A messy bedroom, some time on the computer, eating weird/unhealthy/vegetarian/gluten-filled/whatever just isn't important enough to me to jeopardize a relationship with my son. Even energy drinks, which in my opinion, are up there with arsenic. Yep. Even those. And, dare I say it? Even if you stop reading your Bible on your own time. I'm just not going to legislate your relationship with God, because that rather misses the whole point of you growing in your faith, doesn't it? 

What Are the Most Important Things?

And so the question becomes: What are the hills you are willing to die on? What is of tantamount importance in your home? What is a life-changing, life-altering, earth-shattering precept upon which you will stand and require your son to stand in these early teen years?

For us, the guideline is that if it isn't illegal or unbiblical, it's allowable. That should give you a wide berth.

We Majored on the Most Important Things, and Then Something Happened

Then something happened: Around the age of 15, our oldest son discovered a love for filmmaking. He began by making short movies at home, studied filmmaking with his dad and online, and worked on his bachelor's degree in fits and starts. 

He found his passion, and it drove his choices. Incidentally, guess how he makes his living as a 24-year-old? Yep. Filmmaking.

Around the age of 16, our second son discovered that he was extremely motivated by a lifeguarding job. He worked summers at that community pool and by the time he left for college, he was managing the pool and making good money. He is a hard worker, married, and making solid life choices.

What about our third son? The son who told me to back off the goals since he was "only 14 and didn't have to think about that yet"? When he was 16 he transferred to a high school that was just starting a basketball program, and because it was brand new, he got on the team as a junior. Basketball became the surprise sport that motivated the rest of his high school career. He's a self-proclaimed non-academic who has been promoted at his salaried job with full benefits, in a setting he loves in a city a state away from us. He's forged a life there and tells us he's exactly where God wants him to be.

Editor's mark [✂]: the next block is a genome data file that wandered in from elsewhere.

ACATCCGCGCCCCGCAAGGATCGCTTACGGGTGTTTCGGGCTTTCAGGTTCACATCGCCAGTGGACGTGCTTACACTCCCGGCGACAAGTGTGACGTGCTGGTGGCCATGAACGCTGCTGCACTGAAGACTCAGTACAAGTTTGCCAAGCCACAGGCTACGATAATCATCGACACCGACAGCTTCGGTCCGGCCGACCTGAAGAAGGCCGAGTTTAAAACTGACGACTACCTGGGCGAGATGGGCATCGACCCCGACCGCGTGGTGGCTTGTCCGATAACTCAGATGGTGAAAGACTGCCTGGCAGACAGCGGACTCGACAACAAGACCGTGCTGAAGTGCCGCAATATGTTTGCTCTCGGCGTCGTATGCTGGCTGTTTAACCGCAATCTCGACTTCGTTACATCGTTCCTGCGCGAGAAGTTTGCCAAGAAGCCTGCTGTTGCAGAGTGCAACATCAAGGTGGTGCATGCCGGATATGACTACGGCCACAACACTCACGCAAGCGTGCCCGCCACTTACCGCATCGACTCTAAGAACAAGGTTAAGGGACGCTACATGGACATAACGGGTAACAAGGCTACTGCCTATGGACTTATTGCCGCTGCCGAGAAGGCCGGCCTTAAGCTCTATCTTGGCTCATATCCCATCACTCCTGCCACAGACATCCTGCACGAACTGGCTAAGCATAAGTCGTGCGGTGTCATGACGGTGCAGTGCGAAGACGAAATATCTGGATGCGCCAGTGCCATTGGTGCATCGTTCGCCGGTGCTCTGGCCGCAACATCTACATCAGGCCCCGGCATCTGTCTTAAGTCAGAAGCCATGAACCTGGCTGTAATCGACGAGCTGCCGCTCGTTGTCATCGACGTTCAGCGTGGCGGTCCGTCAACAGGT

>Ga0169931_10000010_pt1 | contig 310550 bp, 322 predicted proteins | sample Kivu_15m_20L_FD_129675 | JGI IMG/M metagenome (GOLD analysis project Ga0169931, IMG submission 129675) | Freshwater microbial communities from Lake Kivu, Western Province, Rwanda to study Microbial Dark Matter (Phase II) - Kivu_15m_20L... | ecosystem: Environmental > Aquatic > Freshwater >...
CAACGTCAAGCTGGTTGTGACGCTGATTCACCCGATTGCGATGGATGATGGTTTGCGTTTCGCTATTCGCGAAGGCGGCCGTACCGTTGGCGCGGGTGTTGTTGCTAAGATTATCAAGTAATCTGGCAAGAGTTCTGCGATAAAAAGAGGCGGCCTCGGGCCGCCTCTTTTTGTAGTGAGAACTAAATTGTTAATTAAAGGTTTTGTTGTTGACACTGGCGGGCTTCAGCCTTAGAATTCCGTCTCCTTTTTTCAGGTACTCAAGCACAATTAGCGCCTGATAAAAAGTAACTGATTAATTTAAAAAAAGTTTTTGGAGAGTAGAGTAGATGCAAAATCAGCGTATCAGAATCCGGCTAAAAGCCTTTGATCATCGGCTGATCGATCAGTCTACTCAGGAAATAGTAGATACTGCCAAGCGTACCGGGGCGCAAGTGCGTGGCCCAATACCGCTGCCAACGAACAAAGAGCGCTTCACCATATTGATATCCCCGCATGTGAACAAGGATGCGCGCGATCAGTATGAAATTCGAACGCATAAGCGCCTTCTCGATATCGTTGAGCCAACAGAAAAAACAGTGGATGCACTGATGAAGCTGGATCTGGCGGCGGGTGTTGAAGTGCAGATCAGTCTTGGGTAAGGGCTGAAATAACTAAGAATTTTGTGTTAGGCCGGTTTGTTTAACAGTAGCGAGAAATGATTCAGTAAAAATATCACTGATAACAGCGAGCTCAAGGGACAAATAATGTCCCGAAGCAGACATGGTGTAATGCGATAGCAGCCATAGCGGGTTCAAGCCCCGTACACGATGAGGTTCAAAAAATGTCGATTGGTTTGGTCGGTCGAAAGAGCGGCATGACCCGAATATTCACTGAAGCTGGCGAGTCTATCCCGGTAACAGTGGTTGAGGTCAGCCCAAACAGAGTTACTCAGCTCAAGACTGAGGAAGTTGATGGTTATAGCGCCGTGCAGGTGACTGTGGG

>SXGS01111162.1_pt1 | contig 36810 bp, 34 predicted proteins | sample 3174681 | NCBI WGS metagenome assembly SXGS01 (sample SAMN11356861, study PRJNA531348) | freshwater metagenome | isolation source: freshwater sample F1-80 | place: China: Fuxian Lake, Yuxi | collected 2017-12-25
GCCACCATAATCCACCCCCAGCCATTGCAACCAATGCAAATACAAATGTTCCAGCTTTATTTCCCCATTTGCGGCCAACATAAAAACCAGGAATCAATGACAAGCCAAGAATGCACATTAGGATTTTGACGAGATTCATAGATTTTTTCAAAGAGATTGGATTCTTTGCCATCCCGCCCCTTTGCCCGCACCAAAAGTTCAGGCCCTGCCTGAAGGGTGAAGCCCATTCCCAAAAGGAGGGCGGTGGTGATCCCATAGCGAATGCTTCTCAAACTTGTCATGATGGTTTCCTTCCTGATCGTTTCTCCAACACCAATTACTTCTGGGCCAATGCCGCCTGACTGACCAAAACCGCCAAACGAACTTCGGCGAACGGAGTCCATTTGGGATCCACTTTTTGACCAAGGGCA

What more could we ask for?

Parenting Teen Boys, Or How a Mom Can Actually Have a Relationship With Her Son


I am the mom of five sons: three adults, one 10-year-old, and one intellectually disabled 9-year-old. This does not make me an expert; it means I am experienced and tired and middle-aged. We started young. I was just 22 when we had our firstborn. In my 20's and 30's, I possessed boundless energy for the parenting of the three little boys who soon shared our home, and I loved being the mom of those exuberant, funny, and often plain-crazy boys.

Life was pretty simple. The floors were strewn with Legos, the appetites were boy-sized, and there were varying degrees of homeschool love and hate, depending on the boy, the subject, the weather, the mood, the time of year.

And Then They Became Teens

Then something unexpected happened. I mean, not totally unexpected; I had been a teen and had teen brothers and had oft been warned by strangers in the grocery check-out line, "Just wait until they're teeeeeenagers." But this undetectable switch was flipped in their brains and suddenly the boys who were interested in historical war stories and world domination through Minecraft and seeing who could eat the most jalapeños, weren't. 

It wasn't just the academic stuff, either. Laundry? Why? Clean teeth? What's the point? Video games? Well, yes. All day, every day, if given the option.

I began to see a lot of foot dragging, and because we homeschool, there began the season of pretending to do school work. “Is your math done?” — emphatic nodding — "Yep!" And then of course they'd bring me their math book and nothing had been done for weeks. (Before the homeschool naysayers load their guns, here's the deal: We'd gone through a period of excellent self-motivation prior to this 12-year-old transformation thing. I had no reason to doubt their integrity up to this point. Think: kid pretending to do homework. Same thing.)

And Then They Have Exactly Zero Goals

I also noticed in one of our boys that there were absolutely no life goals, short term or long. Apparently, spending the rest of your life on a Nintendo is a perfectly viable goal. Rather, not having the goal of spending one's life doing anything was the goal. I think. 

One afternoon I was driving down a long country road with our third son, Jack. By number three, I was a seasoned pro at this unmotivated teenage boy gig, and I was recognizing the signs. I thought maybe it was time to light a fire, at least mentally. "Hey Jack. What do you want to do with your life?” At the time, he had been learning to play golf and was out on the course at least once a week. "Do you want to be a professional golfer?" Whatever is pausier than a pause, that's how Jack responded. Dead silence. And then he spoke.

“Mom, I’m only 13. I don’t have to think about that.”

If he had been able to communicate what was really going through his brain at the time, it was likely more in line with "I don't know, I don't care. I get up, I eat breakfast, I go back to bed, I disappear. This is working for me."

I've learned now how to move through this season of a teen boy's life without destroying our mother/son relationship, and next time I'll share with you some things that I think can help yours, too. There's hope ahead!! 

This is Jack (with his sister Abby). He eventually graduated. In fact, on time, which seemed nigh impossible around age 12.

This is Jack (with his sister Abby). He eventually graduated. In fact, on time, which seemed nigh impossible around age 12.

Just a couple of years ago. They are now 24, 22, 20, 10, and 9.

Just a couple of years ago. They are now 24, 22, 20, 10, and 9.